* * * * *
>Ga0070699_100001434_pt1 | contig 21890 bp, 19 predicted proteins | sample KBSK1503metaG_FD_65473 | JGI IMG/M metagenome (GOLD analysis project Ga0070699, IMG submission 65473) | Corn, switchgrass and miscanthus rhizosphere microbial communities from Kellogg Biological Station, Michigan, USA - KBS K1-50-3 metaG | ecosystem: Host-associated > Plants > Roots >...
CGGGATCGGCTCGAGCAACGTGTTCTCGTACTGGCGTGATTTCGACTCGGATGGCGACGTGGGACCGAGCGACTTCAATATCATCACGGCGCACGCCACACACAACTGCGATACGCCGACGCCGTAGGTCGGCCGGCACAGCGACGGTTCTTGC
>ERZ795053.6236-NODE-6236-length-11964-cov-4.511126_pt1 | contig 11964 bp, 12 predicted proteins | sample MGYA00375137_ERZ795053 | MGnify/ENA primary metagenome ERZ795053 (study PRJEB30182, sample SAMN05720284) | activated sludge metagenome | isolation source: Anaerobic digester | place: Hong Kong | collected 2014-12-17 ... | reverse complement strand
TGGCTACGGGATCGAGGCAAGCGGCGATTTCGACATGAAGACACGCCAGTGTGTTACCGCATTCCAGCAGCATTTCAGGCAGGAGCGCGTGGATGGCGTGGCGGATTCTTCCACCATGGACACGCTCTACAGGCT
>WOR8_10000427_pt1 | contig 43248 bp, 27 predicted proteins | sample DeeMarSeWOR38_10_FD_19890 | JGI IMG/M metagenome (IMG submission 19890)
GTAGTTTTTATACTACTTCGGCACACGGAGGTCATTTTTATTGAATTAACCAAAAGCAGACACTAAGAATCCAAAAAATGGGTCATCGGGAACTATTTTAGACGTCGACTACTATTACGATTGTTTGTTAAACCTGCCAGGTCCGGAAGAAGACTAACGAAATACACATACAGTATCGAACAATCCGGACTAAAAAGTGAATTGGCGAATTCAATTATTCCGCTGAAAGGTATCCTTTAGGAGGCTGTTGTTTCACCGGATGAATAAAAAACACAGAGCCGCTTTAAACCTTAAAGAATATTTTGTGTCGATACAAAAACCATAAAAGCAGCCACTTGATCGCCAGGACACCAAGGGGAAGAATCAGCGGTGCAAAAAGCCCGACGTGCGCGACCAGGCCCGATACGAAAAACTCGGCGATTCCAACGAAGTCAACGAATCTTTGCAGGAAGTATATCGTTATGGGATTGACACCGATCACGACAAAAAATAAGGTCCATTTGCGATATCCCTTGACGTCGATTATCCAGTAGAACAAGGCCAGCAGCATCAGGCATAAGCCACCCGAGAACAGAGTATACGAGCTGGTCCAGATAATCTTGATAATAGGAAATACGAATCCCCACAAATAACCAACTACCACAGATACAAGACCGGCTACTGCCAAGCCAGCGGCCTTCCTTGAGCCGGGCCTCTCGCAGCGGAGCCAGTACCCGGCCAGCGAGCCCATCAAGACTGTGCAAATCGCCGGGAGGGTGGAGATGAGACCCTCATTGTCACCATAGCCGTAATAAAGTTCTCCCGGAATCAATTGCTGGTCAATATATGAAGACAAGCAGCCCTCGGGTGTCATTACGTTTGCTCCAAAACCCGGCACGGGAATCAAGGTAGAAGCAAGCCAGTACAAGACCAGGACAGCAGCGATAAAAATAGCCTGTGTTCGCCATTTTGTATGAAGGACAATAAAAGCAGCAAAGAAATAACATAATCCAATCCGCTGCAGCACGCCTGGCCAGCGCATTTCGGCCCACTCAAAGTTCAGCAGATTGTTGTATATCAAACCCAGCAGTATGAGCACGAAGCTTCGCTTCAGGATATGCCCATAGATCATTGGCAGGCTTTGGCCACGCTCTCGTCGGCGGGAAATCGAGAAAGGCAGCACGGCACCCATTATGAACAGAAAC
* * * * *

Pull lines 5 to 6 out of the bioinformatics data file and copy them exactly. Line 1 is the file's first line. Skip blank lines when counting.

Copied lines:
>WOR8_10000427_pt1 | contig 43248 bp, 27 predicted proteins | sample DeeMarSeWOR38_10_FD_19890 | JGI IMG/M metagenome (IMG submission 19890)
GTAGTTTTTATACTACTTCGGCACACGGAGGTCATTTTTATTGAATTAACCAAAAGCAGACACTAAGAATCCAAAAAATGGGTCATCGGGAACTATTTTAGACGTCGACTACTATTACGATTGTTTGTTAAACCTGCCAGGTCCGGAAGAAGACTAACGAAATACACATACAGTATCGAACAATCCGGACTAAAAAGTGAATTGGCGAATTCAATTATTCCGCTGAAAGGTATCCTTTAGGAGGCTGTTGTTTCACCGGATGAATAAAAAACACAGAGCCGCTTTAAACCTTAAAGAATATTTTGTGTCGATACAAAAACCATAAAAGCAGCCACTTGATCGCCAGGACACCAAGGGGAAGAATCAGCGGTGCAAAAAGCCCGACGTGCGCGACCAGGCCCGATACGAAAAACTCGGCGATTCCAACGAAGTCAACGAATCTTTGCAGGAAGTATATCGTTATGGGATTGACACCGATCACGACAAAAAATAAGGTCCATTTGCGATATCCCTTGACGTCGATTATCCAGTAGAACAAGGCCAGCAGCATCAGGCATAAGCCACCCGAGAACAGAGTATACGAGCTGGTCCAGATAATCTTGATAATAGGAAATACGAATCCCCACAAATAACCAACTACCACAGATACAAGACCGGCTACTGCCAAGCCAGCGGCCTTCCTTGAGCCGGGCCTCTCGCAGCGGAGCCAGTACCCGGCCAGCGAGCCCATCAAGACTGTGCAAATCGCCGGGAGGGTGGAGATGAGACCCTCATTGTCACCATAGCCGTAATAAAGTTCTCCCGGAATCAATTGCTGGTCAATATATGAAGACAAGCAGCCCTCGGGTGTCATTACGTTTGCTCCAAAACCCGGCACGGGAATCAAGGTAGAAGCAAGCCAGTACAAGACCAGGACAGCAGCGATAAAAATAGCCTGTGTTCGCCATTTTGTATGAAGGACAATAAAAGCAGCAAAGAAATAACATAATCCAATCCGCTGCAGCACGCCTGGCCAGCGCATTTCGGCCCACTCAAAGTTCAGCAGATTGTTGTATATCAAACCCAGCAGTATGAGCACGAAGCTTCGCTTCAGGATATGCCCATAGATCATTGGCAGGCTTTGGCCACGCTCTCGTCGGCGGGAAATCGAGAAAGGCAGCACGGCACCCATTATGAACAGAAAC